Hurricane Nicole: A look at the expected impact on Florida city by city

Hurricane Nicol has launched an amphibious assault on Florida, and dangerous storm surges, winds and heavy rains will continue to sweep across much of the state Thursday through Friday.

Nicole made landfall in the northwestern Bahamas for the first time Wednesday night with winds of 70 miles per hour reaching hurricane strength. Nicole is expected to maintain that intensity as she approaches her second landing in Florida.

Nicole’s jaunt south has ended, with a west-northwest movement moving the center of the storm over land somewhere between Melbourne and Jupiter early Thursday morning, to west central Florida by noon Thursday. reach.

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Nicole’s path is slightly more westward than yesterday as the expected forward speed has increased slightly. The storm is likely to enter the far northeast bay on Thursday afternoon before turning north across the East Panhandle on Thursday afternoon.

With this general scenario likely to play out (plus or minus Apalachee Gulf size margin of error), let’s look at the impact North Florida can expect from Nicole by region.

Central and Southern Florida including Port St. Lucie, Melbourne, Orlando, Lakeland and Tampa

East Central Florida is expected to bear the brunt of Nicole. Rain, wind and surge effects are already underway on the section of coastline between Cape Canaveral and Port St. Lucie, with the largest storm surge-related coastal flooding occurring Wednesday evening and Thursday morning. There is likely to be.

Surge peaks are likely to be 3 to 5 feet, but higher localized peaks are likely, especially where the north eyewall (or pesky eyewall-like feature) crosses the coast early Thursday morning. value is possible.

The northern or western eyewall is also where hurricane-like winds are most likely to blow, but gusts of 75 mph or more are confined to areas immediately inland on the coast or even within the eyewall. There is a possibility. Coastal areas, where eyewalls are not seen in this region, are likely to see the highest gusts in the higher registers of the tropical storm range. Coastal winds should ease by Thursday morning.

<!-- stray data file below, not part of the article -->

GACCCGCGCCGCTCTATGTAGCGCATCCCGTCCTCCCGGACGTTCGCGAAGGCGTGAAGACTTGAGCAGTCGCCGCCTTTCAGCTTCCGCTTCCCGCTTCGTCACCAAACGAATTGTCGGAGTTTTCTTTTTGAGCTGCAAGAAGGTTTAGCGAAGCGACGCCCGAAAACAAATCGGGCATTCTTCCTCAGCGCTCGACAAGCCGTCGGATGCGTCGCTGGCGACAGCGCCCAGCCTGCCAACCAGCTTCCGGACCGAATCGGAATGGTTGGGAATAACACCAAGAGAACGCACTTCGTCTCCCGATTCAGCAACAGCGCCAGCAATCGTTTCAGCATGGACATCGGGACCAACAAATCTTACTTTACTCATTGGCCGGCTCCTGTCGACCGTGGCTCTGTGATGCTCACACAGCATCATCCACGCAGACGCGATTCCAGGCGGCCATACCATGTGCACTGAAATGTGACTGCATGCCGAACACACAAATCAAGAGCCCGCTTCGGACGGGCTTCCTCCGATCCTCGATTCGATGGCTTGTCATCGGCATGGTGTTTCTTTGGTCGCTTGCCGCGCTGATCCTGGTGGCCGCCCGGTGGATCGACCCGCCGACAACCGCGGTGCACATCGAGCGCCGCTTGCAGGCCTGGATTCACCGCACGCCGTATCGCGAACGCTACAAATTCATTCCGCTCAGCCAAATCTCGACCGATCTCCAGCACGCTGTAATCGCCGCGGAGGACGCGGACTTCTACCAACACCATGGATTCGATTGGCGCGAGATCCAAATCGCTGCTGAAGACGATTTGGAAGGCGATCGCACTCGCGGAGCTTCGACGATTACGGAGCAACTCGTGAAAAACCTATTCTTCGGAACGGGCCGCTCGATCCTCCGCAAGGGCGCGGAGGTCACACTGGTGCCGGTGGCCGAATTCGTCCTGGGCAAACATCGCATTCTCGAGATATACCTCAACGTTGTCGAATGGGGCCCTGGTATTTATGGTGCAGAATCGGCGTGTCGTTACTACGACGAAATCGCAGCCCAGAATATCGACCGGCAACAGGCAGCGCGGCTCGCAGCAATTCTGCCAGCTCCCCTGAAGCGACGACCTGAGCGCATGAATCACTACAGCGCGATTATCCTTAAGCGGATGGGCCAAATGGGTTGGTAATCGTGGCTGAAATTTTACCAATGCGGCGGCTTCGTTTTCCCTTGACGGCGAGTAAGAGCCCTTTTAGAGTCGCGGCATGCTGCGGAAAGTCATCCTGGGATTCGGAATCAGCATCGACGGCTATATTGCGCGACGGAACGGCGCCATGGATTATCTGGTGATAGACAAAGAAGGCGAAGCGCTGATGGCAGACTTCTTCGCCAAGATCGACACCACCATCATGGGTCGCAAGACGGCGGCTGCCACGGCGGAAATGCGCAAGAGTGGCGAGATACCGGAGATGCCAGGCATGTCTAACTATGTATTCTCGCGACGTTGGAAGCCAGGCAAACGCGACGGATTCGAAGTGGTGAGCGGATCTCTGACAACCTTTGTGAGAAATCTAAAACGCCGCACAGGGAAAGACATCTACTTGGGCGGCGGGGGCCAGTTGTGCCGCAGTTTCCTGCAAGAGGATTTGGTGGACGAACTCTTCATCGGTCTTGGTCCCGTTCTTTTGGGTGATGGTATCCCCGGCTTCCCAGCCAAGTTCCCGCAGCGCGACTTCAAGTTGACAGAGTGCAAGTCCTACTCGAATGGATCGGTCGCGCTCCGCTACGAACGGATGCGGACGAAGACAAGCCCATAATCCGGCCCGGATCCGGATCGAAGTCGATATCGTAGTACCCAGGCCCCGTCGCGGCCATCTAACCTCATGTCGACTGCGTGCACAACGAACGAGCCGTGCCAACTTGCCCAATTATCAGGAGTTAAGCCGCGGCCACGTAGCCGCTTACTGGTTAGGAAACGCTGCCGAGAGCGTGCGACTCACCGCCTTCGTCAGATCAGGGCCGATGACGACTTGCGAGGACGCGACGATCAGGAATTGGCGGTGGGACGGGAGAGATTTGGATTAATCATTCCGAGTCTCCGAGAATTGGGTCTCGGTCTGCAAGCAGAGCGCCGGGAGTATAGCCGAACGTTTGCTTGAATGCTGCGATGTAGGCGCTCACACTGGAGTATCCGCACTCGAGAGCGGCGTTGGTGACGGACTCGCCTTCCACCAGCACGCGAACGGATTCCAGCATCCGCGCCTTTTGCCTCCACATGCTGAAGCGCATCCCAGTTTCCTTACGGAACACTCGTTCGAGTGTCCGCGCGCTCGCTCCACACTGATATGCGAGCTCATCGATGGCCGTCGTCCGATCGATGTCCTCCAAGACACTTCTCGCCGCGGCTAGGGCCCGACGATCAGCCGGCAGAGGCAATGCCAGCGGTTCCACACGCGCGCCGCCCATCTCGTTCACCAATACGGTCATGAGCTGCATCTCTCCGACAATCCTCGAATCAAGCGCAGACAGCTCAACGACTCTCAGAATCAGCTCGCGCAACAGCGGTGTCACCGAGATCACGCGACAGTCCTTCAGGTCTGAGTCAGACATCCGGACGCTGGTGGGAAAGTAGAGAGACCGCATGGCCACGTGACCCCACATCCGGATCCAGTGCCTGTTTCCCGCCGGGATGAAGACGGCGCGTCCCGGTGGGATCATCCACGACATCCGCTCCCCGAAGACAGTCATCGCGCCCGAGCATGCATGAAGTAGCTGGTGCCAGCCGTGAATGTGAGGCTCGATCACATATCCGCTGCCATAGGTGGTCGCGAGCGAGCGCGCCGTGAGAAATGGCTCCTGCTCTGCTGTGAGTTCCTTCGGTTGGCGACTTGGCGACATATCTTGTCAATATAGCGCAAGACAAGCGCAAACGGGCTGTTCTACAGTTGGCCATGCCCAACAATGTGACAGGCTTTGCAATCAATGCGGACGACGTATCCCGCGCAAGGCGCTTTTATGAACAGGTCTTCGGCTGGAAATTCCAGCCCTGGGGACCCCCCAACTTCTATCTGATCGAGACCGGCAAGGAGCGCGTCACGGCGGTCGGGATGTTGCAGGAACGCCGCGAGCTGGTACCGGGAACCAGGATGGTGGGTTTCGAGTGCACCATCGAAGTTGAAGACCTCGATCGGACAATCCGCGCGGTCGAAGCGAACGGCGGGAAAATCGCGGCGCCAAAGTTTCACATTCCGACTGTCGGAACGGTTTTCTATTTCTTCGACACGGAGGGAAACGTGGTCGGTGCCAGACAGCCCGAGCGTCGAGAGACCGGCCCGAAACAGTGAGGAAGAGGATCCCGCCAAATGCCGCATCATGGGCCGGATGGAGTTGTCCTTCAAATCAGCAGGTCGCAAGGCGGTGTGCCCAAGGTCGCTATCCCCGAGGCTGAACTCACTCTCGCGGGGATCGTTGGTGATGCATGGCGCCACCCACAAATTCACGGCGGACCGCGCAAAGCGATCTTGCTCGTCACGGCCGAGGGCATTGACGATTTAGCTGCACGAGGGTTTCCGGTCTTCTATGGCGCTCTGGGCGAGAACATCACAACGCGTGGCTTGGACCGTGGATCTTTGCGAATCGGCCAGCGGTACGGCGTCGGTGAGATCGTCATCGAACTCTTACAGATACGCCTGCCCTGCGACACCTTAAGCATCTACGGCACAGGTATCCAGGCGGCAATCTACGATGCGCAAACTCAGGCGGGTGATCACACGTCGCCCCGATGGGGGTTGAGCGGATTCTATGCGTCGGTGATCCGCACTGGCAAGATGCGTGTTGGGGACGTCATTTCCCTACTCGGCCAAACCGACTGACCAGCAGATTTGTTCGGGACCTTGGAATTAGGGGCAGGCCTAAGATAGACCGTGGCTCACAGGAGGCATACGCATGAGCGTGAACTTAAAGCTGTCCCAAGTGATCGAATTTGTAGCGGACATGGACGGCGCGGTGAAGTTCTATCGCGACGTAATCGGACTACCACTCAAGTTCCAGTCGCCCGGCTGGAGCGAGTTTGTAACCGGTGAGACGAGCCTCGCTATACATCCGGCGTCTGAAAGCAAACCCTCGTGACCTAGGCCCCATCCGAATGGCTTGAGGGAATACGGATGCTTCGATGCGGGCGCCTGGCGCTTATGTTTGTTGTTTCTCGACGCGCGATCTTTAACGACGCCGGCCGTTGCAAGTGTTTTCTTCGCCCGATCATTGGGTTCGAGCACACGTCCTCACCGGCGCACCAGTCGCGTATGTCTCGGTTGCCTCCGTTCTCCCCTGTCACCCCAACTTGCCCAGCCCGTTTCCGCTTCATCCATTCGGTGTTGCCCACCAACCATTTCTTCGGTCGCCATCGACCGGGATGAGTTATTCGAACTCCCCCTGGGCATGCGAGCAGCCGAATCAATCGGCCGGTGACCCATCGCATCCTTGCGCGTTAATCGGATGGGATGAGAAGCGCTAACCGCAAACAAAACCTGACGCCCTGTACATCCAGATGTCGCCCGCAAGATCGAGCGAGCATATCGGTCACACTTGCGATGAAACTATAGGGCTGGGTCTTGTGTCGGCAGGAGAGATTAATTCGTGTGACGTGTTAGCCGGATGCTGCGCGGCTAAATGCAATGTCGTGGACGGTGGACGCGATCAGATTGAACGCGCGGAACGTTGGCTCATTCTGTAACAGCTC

Nicol doesn’t seem to be particularly efficient at carrying wind inland. The highest gusts of 45 to 60 mph are most likely to occur in Brevard, Volusia, Osceola, Orange, and Seminole counties Thursday morning as the northern part of Nicole’s core moves WNW across the peninsula. increase.

Track Nicole on the Treasure Coast: Where’s Tropical Storm Nicole? See radar tracking storms near Florida’s Treasure Coast

Track Nicole in Brevard: Where is Tropical Storm Nicole? See radar tracking storms near Brevard County, Florida

West Central Florida could experience gusts of up to 35 to 50 mph, mainly north of Tampa late Thursday morning through Thursday afternoon. Tropical storm gusts will also form in the western Gulf Coast on Thursday morning and evening. If Nicole moves to the northeastern Gulf, storm surges of 3-5 feet are likely on the Nature Coast as winds turn onshore Thursday afternoon. A storm surge warning is in effect north of the Ancrote River.

Finally, stronger and more steady rainfall moving east-to-west Wednesday night and continuing overnight will start clearing over east central Florida by noon Thursday and west central Florida by Thursday night. The most likely total storm is 3 to 6 inches to the east and 2 to 4 inches to the west.

Southern Florida, West Palm Beach to Charlotte Harbor and South

In this region, the centerline is north of it all night Wednesday through Thursday, so the impact will be greater at the northern end than at the southern end. The 2- to 4-foot Palm Beach County peak waves associated with the next two high tides will ease by noon Thursday. Thankfully, no significant surge is expected in Southwest Florida.

Low-intensity gusts of tropical storms along the coast of southeastern Florida will also diminish overnight as winds turn to offshore currents, and inland gusts to the northern tip of the region will be expected from midnight to noon Thursday. It can peak at about 40 mph in between. Precipitation in South Florida will range from about 1 inch southwest to about 3 inches in Palm Beach County, with more precipitation beginning Thursday morning and an occasional cessation of the band on Thursday evening.

North Central Florida, including Jacksonville, Lake City, St. Augustine, Gainesville, Daytona Beach and Ocala: